Why are some HDD and SSD better than others for NAS, PCs, Surveillance and DataCenters?
Hard Drive media has been around a long time – I mean a REALLY long time. Once it was deemed only for Desktop Computers but those days seem almost alien to us now that there are both Hard Drives and SSD’s found almost every form of technology in the home, at work and around the world. With Hard Disk based media being found in some many different industries and vocations, it is easy to wonder why there isn’t just one really good kind of Hard Drive that can’t just be duplicated a million times, used everywhere and then we can all go home! The answer, of course, is that many, many tasks are so different that it would be impossible to create one kind of data storage media that was perfect for, say, recording video footage from a CCTV camera outside a shopping center 24 hours a data and 7 days a week, and the same hard drive be suitable for a home-based PC. Notwithstanding that the Read and Writing performed in these too storage environments are drastically different, but how would you price these items? You would have to produce a rugged, heavy write Surveillance drive and sell it massively under-cost or be forced to make the poor student with his PC pay a whopping premium just to keep his Operating System afloat…
Ok, I understand why different drives exist. But what is with WD and all these colours?
Many Hard Drive manufacturers have tried to simplify their HDD range for public and business consumption and the majority of them have fallen flat. Either because they find it hard to create simplistic tags for their range or because doing so could make the public aware that they may not need to spend the extra for an Enterprise Class Hard Drive, when they could get away with a basic PC HDD. The Western Digital came along and blew the market out of the water with it’s WD Colours (or WD Colors, there you go Americans… I care!) Range.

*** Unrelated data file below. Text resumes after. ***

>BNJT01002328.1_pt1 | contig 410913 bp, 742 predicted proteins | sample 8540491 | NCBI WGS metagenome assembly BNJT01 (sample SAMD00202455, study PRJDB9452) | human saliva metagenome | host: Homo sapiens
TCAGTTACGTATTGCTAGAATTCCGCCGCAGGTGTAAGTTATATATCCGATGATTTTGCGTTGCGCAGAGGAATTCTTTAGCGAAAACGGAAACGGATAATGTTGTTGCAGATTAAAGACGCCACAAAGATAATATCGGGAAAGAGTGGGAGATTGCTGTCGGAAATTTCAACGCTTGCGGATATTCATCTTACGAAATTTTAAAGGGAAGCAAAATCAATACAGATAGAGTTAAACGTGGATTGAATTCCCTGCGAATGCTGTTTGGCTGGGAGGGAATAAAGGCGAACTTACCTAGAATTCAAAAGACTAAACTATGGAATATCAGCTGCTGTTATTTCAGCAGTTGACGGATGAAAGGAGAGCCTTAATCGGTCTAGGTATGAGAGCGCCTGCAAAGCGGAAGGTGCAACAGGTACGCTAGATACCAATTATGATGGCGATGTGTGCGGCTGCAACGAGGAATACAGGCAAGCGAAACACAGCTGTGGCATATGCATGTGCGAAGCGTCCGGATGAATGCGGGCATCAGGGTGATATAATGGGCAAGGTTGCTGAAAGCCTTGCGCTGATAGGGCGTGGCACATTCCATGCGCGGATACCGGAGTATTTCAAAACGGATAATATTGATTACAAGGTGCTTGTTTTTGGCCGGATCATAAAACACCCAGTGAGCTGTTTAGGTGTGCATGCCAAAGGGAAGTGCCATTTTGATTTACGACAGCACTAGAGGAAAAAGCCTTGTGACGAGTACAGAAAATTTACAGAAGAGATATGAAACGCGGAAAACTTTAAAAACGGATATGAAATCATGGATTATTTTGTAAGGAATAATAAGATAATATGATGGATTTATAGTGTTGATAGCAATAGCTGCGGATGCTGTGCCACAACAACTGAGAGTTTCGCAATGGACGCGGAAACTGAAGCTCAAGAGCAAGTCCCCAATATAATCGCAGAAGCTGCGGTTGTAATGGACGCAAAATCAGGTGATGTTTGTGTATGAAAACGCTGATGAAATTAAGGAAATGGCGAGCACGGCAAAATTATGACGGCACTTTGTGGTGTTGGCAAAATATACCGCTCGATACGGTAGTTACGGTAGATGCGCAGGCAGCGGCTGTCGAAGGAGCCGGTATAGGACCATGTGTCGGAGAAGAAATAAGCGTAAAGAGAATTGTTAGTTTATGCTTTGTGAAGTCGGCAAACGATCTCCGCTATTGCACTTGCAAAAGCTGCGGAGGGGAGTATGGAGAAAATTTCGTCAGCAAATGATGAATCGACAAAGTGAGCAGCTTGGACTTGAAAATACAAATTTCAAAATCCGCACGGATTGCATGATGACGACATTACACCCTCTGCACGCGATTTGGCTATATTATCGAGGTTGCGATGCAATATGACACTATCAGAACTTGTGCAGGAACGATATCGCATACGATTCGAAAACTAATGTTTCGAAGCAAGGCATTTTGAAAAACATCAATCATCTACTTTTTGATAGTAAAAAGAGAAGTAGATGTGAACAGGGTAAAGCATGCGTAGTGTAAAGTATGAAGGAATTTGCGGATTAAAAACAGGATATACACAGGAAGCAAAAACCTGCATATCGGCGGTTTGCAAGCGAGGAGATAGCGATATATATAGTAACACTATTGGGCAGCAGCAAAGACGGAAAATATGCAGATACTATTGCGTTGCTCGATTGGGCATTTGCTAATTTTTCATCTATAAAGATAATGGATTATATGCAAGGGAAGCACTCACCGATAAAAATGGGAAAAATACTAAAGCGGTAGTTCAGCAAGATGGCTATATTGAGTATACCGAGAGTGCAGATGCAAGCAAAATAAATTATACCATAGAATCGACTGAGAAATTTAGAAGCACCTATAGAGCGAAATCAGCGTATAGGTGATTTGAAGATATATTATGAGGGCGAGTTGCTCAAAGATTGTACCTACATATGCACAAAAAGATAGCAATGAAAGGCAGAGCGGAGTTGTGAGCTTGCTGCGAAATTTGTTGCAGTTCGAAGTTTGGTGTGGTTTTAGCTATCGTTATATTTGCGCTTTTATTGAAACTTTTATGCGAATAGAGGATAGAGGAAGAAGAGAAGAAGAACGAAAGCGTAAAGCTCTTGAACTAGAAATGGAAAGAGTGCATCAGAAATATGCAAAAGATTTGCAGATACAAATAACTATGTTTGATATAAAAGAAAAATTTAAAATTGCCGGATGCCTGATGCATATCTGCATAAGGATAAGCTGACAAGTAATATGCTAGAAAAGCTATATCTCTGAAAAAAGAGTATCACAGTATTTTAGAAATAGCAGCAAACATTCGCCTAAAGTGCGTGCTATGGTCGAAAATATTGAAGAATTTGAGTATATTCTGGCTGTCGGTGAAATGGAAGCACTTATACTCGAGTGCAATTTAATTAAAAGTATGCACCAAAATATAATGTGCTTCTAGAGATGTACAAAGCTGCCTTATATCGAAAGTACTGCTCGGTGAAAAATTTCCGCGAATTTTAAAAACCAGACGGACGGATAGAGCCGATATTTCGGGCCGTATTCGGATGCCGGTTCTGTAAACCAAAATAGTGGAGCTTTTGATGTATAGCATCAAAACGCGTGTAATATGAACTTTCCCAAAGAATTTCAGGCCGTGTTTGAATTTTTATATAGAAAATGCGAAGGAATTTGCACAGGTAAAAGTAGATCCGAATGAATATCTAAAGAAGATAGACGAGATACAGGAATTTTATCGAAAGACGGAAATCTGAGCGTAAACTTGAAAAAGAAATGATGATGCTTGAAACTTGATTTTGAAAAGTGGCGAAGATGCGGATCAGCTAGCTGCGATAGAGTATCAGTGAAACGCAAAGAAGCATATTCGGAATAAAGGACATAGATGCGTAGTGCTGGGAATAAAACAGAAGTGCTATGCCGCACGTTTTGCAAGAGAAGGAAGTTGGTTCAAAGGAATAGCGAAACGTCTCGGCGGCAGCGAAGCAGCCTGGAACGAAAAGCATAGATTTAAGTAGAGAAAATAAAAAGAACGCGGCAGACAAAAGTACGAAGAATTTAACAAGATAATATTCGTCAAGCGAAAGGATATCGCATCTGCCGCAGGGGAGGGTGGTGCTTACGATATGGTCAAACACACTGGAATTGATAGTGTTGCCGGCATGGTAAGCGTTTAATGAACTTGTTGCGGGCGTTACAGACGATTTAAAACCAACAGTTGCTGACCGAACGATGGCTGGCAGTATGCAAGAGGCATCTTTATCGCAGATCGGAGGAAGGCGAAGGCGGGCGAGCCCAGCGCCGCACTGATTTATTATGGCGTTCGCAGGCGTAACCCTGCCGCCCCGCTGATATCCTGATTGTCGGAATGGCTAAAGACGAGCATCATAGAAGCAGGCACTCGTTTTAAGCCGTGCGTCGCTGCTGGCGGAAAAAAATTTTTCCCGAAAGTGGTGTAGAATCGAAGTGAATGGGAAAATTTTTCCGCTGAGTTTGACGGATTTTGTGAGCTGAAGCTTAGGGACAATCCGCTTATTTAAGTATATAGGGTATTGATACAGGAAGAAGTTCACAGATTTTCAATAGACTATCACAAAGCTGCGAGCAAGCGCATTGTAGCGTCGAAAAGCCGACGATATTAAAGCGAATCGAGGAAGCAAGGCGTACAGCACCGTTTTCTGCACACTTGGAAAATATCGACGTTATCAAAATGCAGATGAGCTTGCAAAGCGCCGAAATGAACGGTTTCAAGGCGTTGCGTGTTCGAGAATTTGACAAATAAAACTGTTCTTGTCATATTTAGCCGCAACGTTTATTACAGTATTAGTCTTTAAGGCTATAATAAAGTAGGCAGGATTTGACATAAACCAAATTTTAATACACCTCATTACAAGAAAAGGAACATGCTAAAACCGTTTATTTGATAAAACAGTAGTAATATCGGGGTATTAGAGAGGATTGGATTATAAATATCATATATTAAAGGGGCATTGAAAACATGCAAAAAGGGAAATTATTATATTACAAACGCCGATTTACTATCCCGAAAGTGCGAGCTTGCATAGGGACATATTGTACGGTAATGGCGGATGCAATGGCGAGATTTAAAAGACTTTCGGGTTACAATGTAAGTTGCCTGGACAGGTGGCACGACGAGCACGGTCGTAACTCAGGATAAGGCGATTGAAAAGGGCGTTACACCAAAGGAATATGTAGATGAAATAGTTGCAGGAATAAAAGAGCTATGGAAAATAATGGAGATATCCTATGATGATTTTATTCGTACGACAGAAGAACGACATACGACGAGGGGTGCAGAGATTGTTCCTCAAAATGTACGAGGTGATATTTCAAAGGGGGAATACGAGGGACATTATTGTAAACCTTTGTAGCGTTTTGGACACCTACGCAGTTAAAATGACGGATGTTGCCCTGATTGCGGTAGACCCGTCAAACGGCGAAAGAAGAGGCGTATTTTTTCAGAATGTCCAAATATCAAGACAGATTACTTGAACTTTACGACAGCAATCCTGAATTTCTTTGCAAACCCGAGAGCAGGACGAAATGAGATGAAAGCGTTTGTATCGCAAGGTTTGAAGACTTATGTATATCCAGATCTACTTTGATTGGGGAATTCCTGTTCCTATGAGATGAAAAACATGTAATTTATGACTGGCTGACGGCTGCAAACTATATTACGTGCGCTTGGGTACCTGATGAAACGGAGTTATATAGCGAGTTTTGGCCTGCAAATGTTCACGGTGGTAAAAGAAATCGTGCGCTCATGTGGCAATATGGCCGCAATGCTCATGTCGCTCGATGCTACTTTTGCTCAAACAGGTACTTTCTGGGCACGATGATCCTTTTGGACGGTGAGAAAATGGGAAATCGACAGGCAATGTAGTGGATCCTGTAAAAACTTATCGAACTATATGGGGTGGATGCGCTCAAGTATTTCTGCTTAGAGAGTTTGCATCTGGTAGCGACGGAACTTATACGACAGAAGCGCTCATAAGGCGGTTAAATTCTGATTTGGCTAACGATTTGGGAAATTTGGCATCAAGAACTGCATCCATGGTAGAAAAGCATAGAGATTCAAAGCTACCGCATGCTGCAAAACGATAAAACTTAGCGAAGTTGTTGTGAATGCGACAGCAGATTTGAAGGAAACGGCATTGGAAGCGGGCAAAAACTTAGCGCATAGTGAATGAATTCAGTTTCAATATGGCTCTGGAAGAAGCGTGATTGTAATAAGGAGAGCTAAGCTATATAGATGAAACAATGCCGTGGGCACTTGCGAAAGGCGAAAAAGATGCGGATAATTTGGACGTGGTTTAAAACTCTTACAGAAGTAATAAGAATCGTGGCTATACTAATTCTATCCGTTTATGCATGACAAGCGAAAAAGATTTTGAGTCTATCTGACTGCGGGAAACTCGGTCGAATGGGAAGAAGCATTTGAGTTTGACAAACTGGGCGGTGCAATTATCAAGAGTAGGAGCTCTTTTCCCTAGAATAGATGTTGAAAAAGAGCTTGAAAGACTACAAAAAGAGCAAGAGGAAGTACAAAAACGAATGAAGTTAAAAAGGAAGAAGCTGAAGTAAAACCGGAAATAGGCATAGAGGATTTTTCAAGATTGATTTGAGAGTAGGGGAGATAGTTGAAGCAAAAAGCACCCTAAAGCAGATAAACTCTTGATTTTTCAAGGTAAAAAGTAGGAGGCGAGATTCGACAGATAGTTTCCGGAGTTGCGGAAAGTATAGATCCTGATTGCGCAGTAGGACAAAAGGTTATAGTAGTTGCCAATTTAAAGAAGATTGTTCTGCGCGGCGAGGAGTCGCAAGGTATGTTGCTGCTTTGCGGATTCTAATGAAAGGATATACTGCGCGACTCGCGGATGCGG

What is the WD Colours Range and how does it work?
Glad you asked. WD started reclassifying it’s hard drives a while back into coloured groups or Blue, Green, Black, Red, and more and have since prospered by ensuring that when a consumer or business needs to buy new HDD media, all they need do is find the colour that befits the storage environment they intend to use it in. Below is breakdown of the WD Colours and what market each applies to. I hope you find it useful and if you have any further questions about the WD Colours of HDD, please don’t hesitate to let me know in the comments.
Alternatively, you can watch my comparison video on SPANTV regarding the different WD Hard Drives and their individual storage environments
Are there any other WD Hard Drive types I should be aware of?
Of course the HDD and SSD market is so big that even a fantastic system like the WD Colors Guide will not quite cover it all. There are a few other models and terms that you should be aware of. Some are older and have since ceased production, some are more enterprise versions of the drives above and others are just…well…plain weird and don’t fit in the spectrum of WD Colours whatsoever. Have a look below at the glossary of WD HDD extras!